The chronotropic drugs propranolol and isoproterenol were selected to validate our machine learning algorithm. These drugs were selected due to their extensive mechanistic and functional characterization of their electrophysiological effects [19]. Briefly, propranolol and isoproterenol are known to act primarily on the β-adrenoreceptors in cardiac cells as a β-blocker and β-adrenergic agonist, respectively. β-adrenoreceptors are coupled to Gαs-proteins, which when stimulated, lead to a cascade mediated by adenylyl cyclase formation of cyclic adenosine monophosphate (cAMP) and subsequent activation of cAMP-dependent protein kinase (PKA). Activated PKA phosphorylates L-type calcium channels increasing calcium influx during an action potential. Calcium transport from the L-type calcium channels is associated with the plateau phase of a cardiac action potential. With this a priori knowledge of the action of these drugs, modulation of calcium transport (as with β-blockers and β-adrenergic agonists) would be expected to affect the plateau height and width of the depolarization waveform. The upslope and downslope of a cardiac action potential would not be expected to be affected by β–adrenergic modulation since these metrics are primarily driven by fast sodium channels and delayed rectifier potassium channels (IKS, IKR, IK1), respectively.

In this study, we use 2-photon microscopy to assess voltage sensitive dye (VSD) embedded in the cell membrane of actively beating human cardiomyocytes derived from induced pluripotent stem cells (hiPS-CM). We use supervised machine learning to develop an algorithm that can accurately report the effects of the chronotropic drugs, propranolol and isoproterenol. This study demonstrates the use of supervised learning to automatically and accurately assess, classify, and predict the membrane depolarization of hiPS-CMs. Although used in conjunction with electrophysiological data acquired from 2-photon microscopy of VSD in this study, this type of learning algorithm may be applied to data from any type of cardiomyocyte electrophysiological or contractility signal (e.g. patch clamp [20], microelectrode array [21], calcium reporters [22], atomic force microscopy measurements, or scanning probe microscopy measurements [23]). The application of machine learning to the study of cardiac function has the potential to be very useful in the development of high-throughput methods for drug discovery to identify drugs that are potentially cardiotoxic.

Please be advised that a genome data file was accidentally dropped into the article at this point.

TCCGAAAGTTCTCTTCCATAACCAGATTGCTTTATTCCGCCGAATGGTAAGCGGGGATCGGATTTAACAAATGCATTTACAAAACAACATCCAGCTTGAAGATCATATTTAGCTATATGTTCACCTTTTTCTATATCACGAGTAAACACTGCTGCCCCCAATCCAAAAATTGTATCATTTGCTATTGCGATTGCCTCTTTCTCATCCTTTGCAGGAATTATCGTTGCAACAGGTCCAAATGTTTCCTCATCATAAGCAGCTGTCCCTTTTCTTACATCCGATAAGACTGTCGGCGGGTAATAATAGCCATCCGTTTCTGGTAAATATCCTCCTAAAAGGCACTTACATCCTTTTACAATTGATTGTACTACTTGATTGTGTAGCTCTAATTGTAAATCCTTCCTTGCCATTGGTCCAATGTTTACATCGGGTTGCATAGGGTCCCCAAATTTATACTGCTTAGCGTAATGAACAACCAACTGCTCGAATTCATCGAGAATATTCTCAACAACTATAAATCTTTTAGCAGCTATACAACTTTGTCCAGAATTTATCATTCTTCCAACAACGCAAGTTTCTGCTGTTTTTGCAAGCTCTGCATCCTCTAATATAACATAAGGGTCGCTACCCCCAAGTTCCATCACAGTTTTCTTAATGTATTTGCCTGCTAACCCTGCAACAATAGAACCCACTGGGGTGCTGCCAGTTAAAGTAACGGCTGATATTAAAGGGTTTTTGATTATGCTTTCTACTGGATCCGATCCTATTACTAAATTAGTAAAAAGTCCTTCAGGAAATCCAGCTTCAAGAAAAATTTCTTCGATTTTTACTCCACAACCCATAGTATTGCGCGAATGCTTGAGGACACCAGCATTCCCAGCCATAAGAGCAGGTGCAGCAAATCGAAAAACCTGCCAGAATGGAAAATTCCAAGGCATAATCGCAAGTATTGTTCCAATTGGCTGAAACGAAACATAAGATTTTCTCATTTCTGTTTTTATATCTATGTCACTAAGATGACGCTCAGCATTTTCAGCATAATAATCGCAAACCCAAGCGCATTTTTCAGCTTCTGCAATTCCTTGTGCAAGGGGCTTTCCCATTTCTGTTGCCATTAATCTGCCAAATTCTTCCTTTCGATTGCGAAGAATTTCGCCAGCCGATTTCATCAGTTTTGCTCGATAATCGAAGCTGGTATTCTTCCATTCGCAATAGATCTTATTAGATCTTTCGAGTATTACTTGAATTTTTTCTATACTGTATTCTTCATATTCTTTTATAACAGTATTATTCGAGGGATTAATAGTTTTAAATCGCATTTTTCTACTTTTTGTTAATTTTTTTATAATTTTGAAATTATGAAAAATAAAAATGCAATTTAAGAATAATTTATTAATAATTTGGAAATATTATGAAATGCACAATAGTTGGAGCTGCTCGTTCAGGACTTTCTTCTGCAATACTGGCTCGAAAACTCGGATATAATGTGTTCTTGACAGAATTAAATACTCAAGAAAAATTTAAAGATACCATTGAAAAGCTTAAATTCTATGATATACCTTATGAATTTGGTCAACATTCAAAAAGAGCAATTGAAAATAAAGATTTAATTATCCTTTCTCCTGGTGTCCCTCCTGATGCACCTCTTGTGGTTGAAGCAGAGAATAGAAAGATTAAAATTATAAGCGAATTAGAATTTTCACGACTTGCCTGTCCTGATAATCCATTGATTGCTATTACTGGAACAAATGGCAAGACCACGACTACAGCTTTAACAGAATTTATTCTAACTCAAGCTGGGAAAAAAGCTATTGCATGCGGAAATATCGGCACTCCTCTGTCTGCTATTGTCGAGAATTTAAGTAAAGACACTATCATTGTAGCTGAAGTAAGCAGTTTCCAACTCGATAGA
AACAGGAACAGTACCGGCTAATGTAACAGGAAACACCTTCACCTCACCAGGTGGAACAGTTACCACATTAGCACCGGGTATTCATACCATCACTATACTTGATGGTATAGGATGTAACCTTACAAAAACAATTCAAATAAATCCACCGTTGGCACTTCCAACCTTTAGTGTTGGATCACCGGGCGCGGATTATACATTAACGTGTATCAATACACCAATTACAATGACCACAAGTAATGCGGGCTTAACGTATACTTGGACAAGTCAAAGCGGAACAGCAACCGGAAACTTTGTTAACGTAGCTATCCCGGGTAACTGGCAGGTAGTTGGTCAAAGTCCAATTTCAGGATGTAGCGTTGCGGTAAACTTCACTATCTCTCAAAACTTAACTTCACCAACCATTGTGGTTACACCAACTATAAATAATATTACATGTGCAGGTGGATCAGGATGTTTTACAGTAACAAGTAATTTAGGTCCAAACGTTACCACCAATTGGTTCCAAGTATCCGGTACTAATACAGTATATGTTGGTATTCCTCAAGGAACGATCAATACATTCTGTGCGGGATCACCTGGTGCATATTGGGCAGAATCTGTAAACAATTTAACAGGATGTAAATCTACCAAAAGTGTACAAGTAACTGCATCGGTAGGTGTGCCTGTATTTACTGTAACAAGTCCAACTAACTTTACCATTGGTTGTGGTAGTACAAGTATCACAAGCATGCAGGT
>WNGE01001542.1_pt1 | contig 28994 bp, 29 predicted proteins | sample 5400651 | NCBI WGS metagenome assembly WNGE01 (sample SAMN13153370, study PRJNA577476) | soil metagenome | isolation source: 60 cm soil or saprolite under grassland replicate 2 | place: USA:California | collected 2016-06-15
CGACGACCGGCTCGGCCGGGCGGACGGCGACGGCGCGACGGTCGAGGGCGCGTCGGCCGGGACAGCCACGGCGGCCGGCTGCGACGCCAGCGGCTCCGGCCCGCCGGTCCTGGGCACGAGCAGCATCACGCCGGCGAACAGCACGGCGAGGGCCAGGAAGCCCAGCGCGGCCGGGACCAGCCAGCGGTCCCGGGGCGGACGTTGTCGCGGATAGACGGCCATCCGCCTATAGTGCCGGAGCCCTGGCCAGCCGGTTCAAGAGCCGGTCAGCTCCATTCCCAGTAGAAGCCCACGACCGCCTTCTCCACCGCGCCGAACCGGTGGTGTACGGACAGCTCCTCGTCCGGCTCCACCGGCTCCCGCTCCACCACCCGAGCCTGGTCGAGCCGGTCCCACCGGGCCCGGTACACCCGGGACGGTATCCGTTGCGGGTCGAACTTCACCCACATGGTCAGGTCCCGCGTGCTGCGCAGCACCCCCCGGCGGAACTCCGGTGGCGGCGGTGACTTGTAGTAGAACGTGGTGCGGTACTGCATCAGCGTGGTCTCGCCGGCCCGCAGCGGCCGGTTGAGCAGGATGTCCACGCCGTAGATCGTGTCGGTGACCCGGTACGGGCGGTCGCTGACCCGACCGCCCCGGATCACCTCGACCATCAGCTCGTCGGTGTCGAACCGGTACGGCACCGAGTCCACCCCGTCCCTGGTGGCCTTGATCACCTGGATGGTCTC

Human induced pluripotent stem cell-derived cardiomyocyte (hiPS-CM) culture and differentiation

Human induced pluripotent stem cells (hiPS), (wtc11 line derived as previously reported [24] and generously provided by Dr. Bruce Conklin) were subjected to a previously reported protocol that utilizes a serum-free defined medium [25] for differentiation into cardiomyocytes-like cells. Briefly, this protocol consists of culture in Roswell Park Memorial Institute (RPMI) medium (Life Technologies, 22400–071) supplemented with B-27 without insulin (Life Technologies, A1895601). On Day 0, media is supplemented with 12 μM CHIR99021 (Selleckchem, S2924) for 24 hours, then removed. On day 3, the media is supplemented with 5 μM IWP2 (Tocris, 3533). On day 5 the IWP2 is removed and on Day 7, the media is supplemented with insulin. After Day 7, cells are fed RPMI/B-27 (+) insulin (Life Technologies, 17504–044) every 2–3 days for the duration of the experiment. Cells began spontaneously beating on approximately Day 12–15, and were stained with voltage sensitive dye (VSD) and imaged on Day 33.

Voltage Sensitive Dye (VSD) Staining

Culture medium was replaced with fresh medium containing 1uM Di-4-ANE(F)PPTEA (purchased from Leslie Loew, University of Connecticut) and incubated for 15 min at 37°C. Cells were rinsed with RPMI/B-27 (+) insulin one time and then allowed to recover for at least 2 hours prior to imaging.